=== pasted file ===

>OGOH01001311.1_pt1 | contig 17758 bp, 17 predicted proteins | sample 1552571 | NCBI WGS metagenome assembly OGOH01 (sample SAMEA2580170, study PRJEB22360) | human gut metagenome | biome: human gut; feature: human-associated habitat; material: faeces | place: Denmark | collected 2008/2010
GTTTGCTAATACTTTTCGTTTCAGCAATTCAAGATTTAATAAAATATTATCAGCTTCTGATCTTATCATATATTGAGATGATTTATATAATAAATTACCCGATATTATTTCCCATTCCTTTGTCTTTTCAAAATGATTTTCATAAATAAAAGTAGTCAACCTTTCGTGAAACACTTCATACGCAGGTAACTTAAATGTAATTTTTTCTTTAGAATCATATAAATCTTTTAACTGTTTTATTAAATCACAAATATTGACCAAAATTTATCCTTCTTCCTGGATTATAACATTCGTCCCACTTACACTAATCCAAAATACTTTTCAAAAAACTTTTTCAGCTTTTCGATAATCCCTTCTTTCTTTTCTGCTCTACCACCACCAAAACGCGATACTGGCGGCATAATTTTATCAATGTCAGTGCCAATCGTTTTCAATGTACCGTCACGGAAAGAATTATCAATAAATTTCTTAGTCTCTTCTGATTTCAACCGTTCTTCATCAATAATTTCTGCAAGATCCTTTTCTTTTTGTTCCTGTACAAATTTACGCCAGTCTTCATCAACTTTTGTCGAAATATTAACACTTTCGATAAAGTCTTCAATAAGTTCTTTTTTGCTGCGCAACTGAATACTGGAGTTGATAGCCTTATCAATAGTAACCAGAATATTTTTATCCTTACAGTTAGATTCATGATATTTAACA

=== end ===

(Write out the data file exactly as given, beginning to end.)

>OGOH01001311.1_pt1 | contig 17758 bp, 17 predicted proteins | sample 1552571 | NCBI WGS metagenome assembly OGOH01 (sample SAMEA2580170, study PRJEB22360) | human gut metagenome | biome: human gut; feature: human-associated habitat; material: faeces | place: Denmark | collected 2008/2010
GTTTGCTAATACTTTTCGTTTCAGCAATTCAAGATTTAATAAAATATTATCAGCTTCTGATCTTATCATATATTGAGATGATTTATATAATAAATTACCCGATATTATTTCCCATTCCTTTGTCTTTTCAAAATGATTTTCATAAATAAAAGTAGTCAACCTTTCGTGAAACACTTCATACGCAGGTAACTTAAATGTAATTTTTTCTTTAGAATCATATAAATCTTTTAACTGTTTTATTAAATCACAAATATTGACCAAAATTTATCCTTCTTCCTGGATTATAACATTCGTCCCACTTACACTAATCCAAAATACTTTTCAAAAAACTTTTTCAGCTTTTCGATAATCCCTTCTTTCTTTTCTGCTCTACCACCACCAAAACGCGATACTGGCGGCATAATTTTATCAATGTCAGTGCCAATCGTTTTCAATGTACCGTCACGGAAAGAATTATCAATAAATTTCTTAGTCTCTTCTGATTTCAACCGTTCTTCATCAATAATTTCTGCAAGATCCTTTTCTTTTTGTTCCTGTACAAATTTACGCCAGTCTTCATCAACTTTTGTCGAAATATTAACACTTTCGATAAAGTCTTCAATAAGTTCTTTTTTGCTGCGCAACTGAATACTGGAGTTGATAGCCTTATCAATAGTAACCAGAATATTTTTATCCTTACAGTTAGATTCATGATATTTAACA